You know how annoying it is—the stoplight turns green, and the car in front of you doesn’t move until after you lay on the horn. Almost nine times out of 10, you see that the reason the car in front of you was so slow to respond was because that driver was looking at their smartphone. This phenomenon is not just annoying, according to an article in The Wall Street Journal, it’s causing a rise in auto insurance rates. And not just for the smartphone junkies, but for everyone. This is because distracted driving caused by smartphones is causing an overall increase in traffic accidents. According to the National Highway Traffic Safety Administration, fatal accidents increased by 7.2 percent in 2015. More accidents means the increase in payout costs is outpacing premium amounts for many insurance companies, forcing them to raise their rates across the board.
San Diego Injury Accident Lawyer Blog
Hey California drivers, here’s a quick quiz for you: Why do automobiles have headlights?
You more than likely came up with some form of the following as your answer: “So that the driver can see the road ahead when it’s dark.” That answer seems obvious, right?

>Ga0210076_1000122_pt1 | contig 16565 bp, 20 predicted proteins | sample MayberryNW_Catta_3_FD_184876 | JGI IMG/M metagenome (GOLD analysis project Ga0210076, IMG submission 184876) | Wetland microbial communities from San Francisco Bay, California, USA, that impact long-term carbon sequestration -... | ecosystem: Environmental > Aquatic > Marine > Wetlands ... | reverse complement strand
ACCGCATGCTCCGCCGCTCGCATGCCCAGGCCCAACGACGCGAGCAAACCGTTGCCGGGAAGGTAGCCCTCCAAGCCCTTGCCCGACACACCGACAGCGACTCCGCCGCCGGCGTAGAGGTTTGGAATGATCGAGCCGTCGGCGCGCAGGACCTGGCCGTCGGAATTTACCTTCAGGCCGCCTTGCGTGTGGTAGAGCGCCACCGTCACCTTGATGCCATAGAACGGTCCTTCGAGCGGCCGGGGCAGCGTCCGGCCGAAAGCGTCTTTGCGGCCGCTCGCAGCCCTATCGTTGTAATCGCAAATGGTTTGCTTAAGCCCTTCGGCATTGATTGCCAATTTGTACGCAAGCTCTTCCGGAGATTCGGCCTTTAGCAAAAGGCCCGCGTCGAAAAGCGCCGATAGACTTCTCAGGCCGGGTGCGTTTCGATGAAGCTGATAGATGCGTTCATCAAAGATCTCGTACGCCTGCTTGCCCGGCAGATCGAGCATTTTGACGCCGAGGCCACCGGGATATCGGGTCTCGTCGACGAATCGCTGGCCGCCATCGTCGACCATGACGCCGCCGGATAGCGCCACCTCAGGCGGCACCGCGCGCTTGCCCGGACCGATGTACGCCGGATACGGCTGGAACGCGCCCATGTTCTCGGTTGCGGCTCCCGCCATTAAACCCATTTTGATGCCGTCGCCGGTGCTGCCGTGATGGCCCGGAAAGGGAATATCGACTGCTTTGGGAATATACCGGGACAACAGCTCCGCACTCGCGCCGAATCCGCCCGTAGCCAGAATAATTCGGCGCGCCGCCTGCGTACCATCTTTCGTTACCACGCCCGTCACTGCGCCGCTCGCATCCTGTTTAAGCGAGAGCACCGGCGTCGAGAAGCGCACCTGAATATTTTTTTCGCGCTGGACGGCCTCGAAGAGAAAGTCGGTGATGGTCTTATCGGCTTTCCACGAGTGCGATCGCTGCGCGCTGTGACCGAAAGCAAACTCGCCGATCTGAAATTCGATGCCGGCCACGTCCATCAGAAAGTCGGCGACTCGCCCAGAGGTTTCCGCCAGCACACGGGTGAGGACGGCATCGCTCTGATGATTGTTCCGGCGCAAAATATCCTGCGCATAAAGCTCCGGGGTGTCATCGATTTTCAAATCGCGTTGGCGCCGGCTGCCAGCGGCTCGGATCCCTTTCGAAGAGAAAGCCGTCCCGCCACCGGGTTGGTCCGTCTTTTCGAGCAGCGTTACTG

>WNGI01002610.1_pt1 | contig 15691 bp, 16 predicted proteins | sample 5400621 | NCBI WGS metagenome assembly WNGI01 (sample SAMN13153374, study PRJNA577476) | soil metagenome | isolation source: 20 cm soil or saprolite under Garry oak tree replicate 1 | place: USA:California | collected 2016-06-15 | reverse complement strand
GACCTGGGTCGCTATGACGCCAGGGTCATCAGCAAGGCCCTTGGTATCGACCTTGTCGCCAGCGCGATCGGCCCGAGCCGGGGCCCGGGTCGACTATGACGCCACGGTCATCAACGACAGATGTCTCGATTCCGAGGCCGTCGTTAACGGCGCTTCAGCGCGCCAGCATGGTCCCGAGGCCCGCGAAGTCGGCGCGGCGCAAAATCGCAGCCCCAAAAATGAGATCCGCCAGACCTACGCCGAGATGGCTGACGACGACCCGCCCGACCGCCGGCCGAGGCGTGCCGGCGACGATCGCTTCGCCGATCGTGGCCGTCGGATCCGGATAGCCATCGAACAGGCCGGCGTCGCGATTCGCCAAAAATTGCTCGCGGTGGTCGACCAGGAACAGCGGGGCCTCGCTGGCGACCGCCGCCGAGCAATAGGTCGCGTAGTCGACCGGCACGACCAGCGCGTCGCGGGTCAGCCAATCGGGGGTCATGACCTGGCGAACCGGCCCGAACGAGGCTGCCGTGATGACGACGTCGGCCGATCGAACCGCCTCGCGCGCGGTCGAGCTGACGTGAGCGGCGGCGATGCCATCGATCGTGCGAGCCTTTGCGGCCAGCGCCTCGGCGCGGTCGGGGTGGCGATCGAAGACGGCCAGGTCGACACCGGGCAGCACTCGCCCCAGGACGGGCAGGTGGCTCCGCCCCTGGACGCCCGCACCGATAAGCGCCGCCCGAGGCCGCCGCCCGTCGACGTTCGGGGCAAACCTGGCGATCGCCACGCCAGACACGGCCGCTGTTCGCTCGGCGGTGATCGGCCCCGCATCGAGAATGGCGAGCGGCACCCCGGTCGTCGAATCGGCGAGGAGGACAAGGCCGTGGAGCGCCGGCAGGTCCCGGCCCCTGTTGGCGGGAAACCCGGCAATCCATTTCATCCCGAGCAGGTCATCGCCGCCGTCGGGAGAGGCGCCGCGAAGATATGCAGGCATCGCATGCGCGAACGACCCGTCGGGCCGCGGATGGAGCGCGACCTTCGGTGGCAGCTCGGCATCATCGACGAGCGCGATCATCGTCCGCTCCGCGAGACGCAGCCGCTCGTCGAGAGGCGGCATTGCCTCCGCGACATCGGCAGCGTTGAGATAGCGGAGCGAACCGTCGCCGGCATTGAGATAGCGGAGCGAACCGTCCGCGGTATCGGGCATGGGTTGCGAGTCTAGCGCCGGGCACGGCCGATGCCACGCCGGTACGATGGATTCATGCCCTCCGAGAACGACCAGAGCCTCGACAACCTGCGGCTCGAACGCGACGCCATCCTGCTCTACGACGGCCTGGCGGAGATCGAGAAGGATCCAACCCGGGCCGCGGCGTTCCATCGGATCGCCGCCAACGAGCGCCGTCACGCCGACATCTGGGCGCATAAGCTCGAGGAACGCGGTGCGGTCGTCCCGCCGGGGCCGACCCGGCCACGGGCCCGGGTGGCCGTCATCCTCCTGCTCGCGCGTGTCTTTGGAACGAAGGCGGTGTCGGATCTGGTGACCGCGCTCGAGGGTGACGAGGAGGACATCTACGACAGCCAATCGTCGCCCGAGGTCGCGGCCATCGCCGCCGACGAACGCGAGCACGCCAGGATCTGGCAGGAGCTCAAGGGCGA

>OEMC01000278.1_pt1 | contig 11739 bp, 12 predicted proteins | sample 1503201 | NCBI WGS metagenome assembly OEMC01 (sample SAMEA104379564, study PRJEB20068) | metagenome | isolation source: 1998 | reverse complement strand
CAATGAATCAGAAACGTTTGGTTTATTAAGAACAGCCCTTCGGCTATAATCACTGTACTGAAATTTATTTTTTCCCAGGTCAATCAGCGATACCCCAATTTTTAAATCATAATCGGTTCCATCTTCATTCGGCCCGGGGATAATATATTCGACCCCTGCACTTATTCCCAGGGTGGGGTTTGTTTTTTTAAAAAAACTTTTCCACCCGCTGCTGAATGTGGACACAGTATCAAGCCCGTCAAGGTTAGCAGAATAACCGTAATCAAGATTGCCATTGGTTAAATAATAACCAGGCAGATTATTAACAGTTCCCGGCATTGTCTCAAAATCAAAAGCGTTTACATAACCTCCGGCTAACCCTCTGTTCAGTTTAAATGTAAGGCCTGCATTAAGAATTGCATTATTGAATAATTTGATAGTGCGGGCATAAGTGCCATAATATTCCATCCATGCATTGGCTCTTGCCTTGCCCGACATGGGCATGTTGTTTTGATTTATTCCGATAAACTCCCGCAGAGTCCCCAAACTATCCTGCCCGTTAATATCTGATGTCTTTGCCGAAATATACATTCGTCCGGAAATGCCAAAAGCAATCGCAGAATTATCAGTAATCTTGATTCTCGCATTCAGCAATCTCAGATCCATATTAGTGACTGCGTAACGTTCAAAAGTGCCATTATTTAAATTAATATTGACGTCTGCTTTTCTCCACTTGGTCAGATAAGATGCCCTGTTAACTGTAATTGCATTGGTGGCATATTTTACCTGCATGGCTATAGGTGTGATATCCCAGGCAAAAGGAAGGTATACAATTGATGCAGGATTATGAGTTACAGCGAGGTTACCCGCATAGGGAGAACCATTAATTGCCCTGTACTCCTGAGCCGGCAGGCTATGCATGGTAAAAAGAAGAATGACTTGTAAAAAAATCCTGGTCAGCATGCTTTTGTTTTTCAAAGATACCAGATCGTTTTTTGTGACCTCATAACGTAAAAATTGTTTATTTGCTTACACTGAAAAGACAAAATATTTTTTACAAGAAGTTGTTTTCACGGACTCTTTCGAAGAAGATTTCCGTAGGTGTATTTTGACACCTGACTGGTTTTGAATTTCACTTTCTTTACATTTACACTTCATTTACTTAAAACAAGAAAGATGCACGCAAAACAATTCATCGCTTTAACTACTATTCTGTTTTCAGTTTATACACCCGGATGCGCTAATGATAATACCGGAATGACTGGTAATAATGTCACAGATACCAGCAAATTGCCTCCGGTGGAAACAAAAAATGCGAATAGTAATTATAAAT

Well, you would be 50% correct. What many drivers are unaware of is that headlights are also implemented so that you can be seen by other drivers. Maintaining visibility for other drivers is paramount in staying safe on the road, particularly during times of inclement weather. If it’s pouring down rain on the 805 during a busy commute home, it doesn’t matter if your vehicle is a bright red SUV, silver sedan, or a milk-white bread truck, without the headlights on, your car will be difficult to perceive by other drivers, and you will be a moving hazard and possible accident waiting to happen.